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CIIIGoff

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About CIIIGoff

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    Advanced Member

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  • Gender
    Male
  • Location
    Kansas, USA
  • Interests
    Originality, Physical Universe, Imagination, Things Beyond Human Comprehension, Kumquats, Maple Syrup

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  1. CIIIGoff

    Moog Grandmother Semi-Modular Analog Synthesizer

    Mr. Hertz -- will be attending the M Fest? If so, will you be making a report(z) to the readers here? This piece of equipment is appealing; I love the Micromoog-ish presentation and the pretty colors -- if only you could get all the Encyclotronic members to chip in a little $ and hold a raffle... ah, there I am dreaming again...
  2. CIIIGoff

    Underview Of A Phenomenon

    On February 4, 2017, Michael LaGrega and C. Goff III got together at LaGrega's studio in Leawood, Kansas, to record some percussion improvisations. They planned to refine these recordings into edits akin to sonic skeletal supports, on which musical accompaniments could be hung at a later date. The battery of instrumentation used in this session included a wide variety of percussion instruments and non-instruments, some synthesized percussive sound generators, and a few electronic sound modifiers. Of all the recordings produced that day, only the one offered here possessed qualities that distinguished it as a complete work that could stand on its own. An edit of this piece was provided to Scott Raymond in June, 2017, for airplay on WVKR in Fishkill, New York. Goff produced the version presented here in April, 2018. Is this Fourth World music? Or perhaps Fifth World music? Only the listener will know...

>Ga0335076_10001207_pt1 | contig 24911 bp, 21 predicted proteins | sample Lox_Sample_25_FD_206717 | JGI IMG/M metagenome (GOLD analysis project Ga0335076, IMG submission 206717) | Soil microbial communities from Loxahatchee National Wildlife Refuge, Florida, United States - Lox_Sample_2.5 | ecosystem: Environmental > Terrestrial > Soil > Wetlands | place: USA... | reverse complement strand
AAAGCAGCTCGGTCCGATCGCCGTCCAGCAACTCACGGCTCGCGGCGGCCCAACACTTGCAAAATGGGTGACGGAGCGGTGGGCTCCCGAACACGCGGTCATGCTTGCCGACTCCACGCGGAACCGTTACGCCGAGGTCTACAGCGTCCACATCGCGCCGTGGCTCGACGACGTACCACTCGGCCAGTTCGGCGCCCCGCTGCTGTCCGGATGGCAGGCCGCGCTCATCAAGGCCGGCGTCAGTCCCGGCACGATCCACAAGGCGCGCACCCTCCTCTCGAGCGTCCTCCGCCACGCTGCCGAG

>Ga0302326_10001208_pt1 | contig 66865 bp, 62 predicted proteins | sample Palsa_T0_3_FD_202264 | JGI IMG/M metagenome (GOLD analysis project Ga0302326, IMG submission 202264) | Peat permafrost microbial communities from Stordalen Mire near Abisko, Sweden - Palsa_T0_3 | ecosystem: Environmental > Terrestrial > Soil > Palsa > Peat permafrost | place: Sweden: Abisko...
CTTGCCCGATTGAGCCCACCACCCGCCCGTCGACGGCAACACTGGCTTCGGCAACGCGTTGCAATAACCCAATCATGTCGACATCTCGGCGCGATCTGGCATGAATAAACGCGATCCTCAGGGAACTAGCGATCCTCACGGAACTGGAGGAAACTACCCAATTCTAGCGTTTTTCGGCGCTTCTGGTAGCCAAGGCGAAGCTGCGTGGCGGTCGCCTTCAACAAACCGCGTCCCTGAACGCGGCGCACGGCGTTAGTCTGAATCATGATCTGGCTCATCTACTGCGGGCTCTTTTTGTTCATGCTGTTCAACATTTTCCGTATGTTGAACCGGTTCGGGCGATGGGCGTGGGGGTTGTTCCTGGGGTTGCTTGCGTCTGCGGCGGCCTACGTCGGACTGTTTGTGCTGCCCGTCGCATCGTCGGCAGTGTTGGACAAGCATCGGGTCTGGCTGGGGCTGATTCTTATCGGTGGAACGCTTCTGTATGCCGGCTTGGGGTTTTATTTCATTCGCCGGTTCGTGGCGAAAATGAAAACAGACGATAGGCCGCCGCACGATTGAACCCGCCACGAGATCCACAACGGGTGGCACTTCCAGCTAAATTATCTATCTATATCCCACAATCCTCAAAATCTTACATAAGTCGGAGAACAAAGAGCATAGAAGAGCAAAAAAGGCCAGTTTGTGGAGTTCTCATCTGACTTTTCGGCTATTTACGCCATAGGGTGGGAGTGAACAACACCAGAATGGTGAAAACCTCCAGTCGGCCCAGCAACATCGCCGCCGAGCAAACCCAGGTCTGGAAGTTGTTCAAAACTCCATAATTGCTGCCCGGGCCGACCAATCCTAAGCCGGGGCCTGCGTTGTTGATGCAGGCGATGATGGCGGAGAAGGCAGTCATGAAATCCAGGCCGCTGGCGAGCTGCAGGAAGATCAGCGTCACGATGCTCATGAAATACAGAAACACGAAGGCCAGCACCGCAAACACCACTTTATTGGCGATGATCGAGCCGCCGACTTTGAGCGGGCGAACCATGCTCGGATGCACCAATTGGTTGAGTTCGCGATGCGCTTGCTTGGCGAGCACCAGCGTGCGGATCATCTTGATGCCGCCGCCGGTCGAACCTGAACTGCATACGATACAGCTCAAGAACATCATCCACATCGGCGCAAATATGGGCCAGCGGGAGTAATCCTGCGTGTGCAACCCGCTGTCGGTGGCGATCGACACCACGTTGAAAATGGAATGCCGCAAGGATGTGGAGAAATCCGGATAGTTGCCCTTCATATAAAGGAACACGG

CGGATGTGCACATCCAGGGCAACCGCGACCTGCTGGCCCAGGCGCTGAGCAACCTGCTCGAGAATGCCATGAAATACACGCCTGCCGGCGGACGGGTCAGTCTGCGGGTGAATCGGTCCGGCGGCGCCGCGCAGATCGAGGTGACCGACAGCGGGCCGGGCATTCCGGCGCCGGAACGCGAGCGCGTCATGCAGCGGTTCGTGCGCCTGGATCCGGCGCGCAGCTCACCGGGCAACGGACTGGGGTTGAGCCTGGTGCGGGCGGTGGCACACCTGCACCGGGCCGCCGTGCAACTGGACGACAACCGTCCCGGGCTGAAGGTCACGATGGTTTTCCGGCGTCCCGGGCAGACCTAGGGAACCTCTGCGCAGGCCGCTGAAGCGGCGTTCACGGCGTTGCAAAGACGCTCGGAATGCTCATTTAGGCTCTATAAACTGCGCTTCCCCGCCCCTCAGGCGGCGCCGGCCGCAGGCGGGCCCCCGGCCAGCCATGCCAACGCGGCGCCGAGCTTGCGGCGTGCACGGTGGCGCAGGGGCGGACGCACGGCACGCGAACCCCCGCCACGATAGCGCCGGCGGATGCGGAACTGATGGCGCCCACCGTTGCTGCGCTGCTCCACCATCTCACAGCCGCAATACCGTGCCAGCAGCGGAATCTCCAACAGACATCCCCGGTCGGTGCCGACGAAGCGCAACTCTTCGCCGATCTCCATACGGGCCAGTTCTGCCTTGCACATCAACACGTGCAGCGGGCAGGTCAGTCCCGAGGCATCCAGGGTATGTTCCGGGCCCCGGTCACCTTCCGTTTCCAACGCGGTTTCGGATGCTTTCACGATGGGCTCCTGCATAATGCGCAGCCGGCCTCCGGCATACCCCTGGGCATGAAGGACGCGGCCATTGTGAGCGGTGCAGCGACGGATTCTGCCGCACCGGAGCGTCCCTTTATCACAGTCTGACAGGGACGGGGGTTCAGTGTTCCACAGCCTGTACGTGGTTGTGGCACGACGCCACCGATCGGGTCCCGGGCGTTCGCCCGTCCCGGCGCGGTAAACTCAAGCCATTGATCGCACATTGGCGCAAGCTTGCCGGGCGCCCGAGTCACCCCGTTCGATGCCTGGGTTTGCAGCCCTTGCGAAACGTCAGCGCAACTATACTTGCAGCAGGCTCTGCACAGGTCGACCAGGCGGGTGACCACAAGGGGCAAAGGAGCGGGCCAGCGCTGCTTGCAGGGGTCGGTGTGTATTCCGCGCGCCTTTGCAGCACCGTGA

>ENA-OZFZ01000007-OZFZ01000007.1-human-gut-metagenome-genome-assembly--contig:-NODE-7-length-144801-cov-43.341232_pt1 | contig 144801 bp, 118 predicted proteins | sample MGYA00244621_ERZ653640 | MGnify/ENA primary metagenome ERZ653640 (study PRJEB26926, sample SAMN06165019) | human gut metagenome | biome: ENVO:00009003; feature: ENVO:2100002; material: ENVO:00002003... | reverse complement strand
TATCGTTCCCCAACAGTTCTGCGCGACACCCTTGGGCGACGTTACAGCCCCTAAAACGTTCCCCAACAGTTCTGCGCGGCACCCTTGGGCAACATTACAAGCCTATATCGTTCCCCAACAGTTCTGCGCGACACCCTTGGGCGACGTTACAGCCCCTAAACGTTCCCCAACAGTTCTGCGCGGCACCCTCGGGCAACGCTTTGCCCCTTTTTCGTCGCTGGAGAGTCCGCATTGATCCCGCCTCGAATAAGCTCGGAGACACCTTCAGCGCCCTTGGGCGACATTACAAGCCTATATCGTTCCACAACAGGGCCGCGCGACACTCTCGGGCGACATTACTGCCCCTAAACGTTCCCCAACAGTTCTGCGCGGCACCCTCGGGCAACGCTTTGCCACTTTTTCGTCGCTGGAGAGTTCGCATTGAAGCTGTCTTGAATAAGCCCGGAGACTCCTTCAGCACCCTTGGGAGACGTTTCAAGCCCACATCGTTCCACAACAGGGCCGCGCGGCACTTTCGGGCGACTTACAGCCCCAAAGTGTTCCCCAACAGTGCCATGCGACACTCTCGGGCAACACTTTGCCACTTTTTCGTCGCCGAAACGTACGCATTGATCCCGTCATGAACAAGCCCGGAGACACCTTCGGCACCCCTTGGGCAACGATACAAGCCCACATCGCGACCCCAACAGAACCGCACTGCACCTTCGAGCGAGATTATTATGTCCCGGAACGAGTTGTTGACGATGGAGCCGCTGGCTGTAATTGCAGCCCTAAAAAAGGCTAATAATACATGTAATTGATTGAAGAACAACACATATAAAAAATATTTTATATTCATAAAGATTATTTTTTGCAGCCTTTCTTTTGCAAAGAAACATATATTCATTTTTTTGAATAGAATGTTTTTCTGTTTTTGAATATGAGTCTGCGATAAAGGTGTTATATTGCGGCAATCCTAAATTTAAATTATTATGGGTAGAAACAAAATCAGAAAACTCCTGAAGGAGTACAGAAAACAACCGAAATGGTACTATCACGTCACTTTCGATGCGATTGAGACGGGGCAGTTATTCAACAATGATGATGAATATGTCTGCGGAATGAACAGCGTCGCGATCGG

3. CIIIGoff

    Topic: Underview Of A Phenomenon

    On February 4, 2017, Michael LaGrega and C. Goff III got together at LaGrega's studio in Leawood, Kansas, to record some percussion improvisations. They planned to refine these recordings into edits akin to sonic skeletal supports, on which musical accompaniments could be hung at a later date. The battery of instrumentation used in this session included a wide variety of percussion instruments and non-instruments, some synthesized percussive sound generators, and a few electronic sound modifiers. Of all the recordings produced that day, only the one offered here possessed qualities that distinguished it as a complete work that could stand on its own. An edit of this piece was provided to Scott Raymond in June, 2017, for airplay on WVKR in Fishkill, New York. Goff produced the version presented here in April, 2018. Is this Fourth World music? Or perhaps Fifth World music? Only the listener will know... View full album
  4. Total non sequitur here... Here I am in a post-oral-surgery haze, reading today's Jack H. posts... This is what I saw when I read this one: Special Morphine Addictive Synthesizer. Made me think, yeah, back to the 1970's we go go go! Now it's back to reality; I know it's around here somewhere...
  5. CIIIGoff

    ARCHIVING! What, How, and Where do you back up your music?